Last year’s annual report (for 2011) was a kaleido-scopic retrospective of Khyentse Foundation’s first 10 years. The report that you’re about to read is in some ways a “prospective,” describing the many new KF programs and activities that will bear fruit for years to come.KF’s programs and activities have been restructured into two main streams: Nurturing the Source, which includes monastic education, text preservation, revitalizing Buddhist traditions, and translation projects; and Training for the Future, which includes scholarships and awards, leadership and teacher training, Buddhist education, and academic development. Read about the ongoing developments in all of these areas.
Also new in 2012 is “In Manjushri’s Service,” KF’s innovative development program. The name reflects the close connection between Manjushri, the Bodhisattva of Wisdom, and the Khyentse lineage gurus. Find out the details in “Aspirations for the Future,” on page 18.
The 2012 KF Board of Directors’ meeting in Bodhgaya provided a wealth of information and striking photographs for this report. We hope you enjoy it and find it inspiring.
A message from Rinpoche:
This is to remind ourselves: We have no other mission but to help and protect the Dharma, whatever lineage it is, not just the lineages in the Tibetan tradition but wherever it is, in different parts of the world, all the different traditions. And the vision and this mission, to help protect, generate, propagate, and strengthen the life and the force of the Buddhadharma, is something that we have to treasure, uphold, and remind ourselves of again and again.The great Longchenpa said, when the moon rises and when there is a clear lake, even though you may not wish it, the moon is reflected in the lake. Likewise, as long as sentient beings have merit, the image of the Buddha and his teachings and his blessing are reflected, even though you don’t search for them. But if the lake is murky and defiled and not clear, even though the moon is shining in the clear sky, the reflection of the moon doesn’t exist.Likewise, even though the compassion of the Buddha is infinite and ever-present, if there is no merit among sentient beings for the Buddhas to reflect, then the chance of communication with the Buddha probably does not exist. However, judging not just from us, but from everything that is going on regarding the activity of the Dharma, I feel that we sentient beings still have a lot of merit.We have so many challenges. Outer challenges, yes, but more strongly we have inner challenges. We live in such a dynamic, powerful, materialistic world. And yet we still find practitioners, we still find people who are curious about what Buddha said, what Buddha did. And this alone is a big encouragement for us to continue to do what we are doing.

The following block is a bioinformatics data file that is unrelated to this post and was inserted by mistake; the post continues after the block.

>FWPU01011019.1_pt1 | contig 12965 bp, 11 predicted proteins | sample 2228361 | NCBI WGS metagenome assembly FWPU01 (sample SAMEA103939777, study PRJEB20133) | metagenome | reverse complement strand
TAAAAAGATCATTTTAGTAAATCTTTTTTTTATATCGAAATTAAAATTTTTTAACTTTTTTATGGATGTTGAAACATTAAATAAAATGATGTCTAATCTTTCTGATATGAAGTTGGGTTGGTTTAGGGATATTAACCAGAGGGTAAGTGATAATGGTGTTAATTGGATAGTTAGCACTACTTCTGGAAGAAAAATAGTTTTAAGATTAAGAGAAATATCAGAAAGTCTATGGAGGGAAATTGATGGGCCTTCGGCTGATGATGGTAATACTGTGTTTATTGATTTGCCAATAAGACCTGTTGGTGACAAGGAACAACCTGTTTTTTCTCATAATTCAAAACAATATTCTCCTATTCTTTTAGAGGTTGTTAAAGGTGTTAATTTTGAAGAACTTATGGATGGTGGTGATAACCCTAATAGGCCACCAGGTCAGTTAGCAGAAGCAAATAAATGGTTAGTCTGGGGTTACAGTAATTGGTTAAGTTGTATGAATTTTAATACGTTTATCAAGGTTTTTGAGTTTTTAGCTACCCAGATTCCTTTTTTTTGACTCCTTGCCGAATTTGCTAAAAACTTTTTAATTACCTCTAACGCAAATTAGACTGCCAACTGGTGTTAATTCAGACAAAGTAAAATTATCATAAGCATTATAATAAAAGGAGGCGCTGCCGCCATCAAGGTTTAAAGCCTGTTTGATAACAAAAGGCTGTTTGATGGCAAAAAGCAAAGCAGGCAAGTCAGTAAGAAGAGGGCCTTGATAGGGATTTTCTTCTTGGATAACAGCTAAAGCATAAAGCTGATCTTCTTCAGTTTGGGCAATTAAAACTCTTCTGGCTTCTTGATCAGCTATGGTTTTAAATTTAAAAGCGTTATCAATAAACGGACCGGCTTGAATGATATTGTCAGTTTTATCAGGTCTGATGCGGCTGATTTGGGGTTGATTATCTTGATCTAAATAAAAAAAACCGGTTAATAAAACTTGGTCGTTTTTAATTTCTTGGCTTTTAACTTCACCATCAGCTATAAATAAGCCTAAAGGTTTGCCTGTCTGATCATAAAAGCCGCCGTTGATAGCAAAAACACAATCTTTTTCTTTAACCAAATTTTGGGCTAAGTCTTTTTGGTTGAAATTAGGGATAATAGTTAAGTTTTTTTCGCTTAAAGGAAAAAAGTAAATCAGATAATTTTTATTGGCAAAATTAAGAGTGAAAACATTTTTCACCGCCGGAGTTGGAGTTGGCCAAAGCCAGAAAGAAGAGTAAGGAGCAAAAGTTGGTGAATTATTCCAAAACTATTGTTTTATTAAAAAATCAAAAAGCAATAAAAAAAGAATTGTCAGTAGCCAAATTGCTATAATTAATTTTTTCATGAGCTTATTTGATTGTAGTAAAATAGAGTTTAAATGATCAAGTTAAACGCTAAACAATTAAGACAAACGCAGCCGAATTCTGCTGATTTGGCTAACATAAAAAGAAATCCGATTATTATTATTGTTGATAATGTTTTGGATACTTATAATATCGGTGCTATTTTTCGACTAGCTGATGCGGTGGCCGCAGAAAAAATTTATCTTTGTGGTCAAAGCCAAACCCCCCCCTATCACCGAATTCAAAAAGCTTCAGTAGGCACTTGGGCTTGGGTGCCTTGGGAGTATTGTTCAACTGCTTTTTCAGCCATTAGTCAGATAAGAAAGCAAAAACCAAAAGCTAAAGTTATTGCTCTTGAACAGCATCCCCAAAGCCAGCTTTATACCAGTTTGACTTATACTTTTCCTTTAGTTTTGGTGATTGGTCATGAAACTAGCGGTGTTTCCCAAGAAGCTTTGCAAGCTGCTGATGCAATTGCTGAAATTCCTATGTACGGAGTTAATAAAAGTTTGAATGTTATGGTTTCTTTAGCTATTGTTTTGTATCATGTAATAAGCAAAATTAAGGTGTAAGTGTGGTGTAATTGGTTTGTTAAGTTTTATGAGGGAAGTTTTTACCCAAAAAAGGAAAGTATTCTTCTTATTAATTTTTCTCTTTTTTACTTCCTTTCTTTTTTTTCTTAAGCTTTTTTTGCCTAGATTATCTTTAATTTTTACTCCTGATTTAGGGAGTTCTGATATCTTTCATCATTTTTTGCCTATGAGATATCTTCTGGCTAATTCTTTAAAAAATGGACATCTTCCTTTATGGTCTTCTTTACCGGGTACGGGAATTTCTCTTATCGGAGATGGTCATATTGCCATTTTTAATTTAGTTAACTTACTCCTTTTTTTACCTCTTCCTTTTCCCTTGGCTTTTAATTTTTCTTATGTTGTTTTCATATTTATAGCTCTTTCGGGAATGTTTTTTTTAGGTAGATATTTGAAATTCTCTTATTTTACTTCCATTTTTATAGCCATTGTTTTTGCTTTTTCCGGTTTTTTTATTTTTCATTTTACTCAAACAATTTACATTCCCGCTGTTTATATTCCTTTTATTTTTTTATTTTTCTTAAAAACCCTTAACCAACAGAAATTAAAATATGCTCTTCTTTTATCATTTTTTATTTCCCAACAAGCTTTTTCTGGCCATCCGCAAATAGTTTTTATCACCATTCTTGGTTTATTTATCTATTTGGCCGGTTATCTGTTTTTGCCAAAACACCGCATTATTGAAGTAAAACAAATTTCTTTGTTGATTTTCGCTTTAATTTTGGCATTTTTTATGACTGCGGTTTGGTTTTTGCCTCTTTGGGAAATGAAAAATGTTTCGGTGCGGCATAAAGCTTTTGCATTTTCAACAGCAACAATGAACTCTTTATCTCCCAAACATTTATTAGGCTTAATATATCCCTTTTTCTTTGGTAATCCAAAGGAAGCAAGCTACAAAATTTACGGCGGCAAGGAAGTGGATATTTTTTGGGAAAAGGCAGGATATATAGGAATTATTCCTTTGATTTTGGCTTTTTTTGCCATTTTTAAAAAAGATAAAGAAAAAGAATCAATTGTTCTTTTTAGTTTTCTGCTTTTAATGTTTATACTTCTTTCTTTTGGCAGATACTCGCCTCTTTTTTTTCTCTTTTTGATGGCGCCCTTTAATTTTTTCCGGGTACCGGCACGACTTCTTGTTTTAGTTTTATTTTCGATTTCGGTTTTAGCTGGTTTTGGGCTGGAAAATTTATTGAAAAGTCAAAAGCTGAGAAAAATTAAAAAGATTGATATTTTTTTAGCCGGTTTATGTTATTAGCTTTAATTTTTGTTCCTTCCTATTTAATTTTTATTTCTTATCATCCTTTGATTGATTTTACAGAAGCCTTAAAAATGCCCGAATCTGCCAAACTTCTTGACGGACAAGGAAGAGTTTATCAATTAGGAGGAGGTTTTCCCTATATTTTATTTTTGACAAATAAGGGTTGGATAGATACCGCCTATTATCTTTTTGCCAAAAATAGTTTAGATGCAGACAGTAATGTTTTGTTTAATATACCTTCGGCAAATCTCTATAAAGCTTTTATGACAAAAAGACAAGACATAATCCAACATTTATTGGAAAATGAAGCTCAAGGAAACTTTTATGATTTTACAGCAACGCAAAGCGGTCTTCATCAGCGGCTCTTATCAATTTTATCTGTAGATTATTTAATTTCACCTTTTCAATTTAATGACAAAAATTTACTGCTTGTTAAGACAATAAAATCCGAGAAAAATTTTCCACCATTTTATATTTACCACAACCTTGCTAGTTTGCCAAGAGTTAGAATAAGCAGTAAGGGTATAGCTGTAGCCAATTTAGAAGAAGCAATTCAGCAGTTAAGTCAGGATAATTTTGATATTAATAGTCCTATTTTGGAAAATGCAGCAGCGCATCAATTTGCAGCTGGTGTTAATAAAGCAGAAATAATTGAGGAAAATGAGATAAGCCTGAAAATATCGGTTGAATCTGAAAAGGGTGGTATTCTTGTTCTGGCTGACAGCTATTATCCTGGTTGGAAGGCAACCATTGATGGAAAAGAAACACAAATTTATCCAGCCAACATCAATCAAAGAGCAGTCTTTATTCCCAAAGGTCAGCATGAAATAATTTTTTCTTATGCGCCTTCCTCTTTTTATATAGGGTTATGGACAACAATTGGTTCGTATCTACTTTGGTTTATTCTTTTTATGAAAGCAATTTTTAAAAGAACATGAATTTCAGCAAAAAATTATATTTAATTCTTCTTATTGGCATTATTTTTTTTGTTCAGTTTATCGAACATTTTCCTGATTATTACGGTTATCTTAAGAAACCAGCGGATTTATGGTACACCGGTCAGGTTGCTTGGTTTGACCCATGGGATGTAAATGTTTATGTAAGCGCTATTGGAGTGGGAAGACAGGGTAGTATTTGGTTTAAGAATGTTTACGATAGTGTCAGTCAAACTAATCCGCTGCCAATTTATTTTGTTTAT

— Dzongsar Jamyang Khyentse Rinpoche, Chair, Khyentse Foundation Board of Directors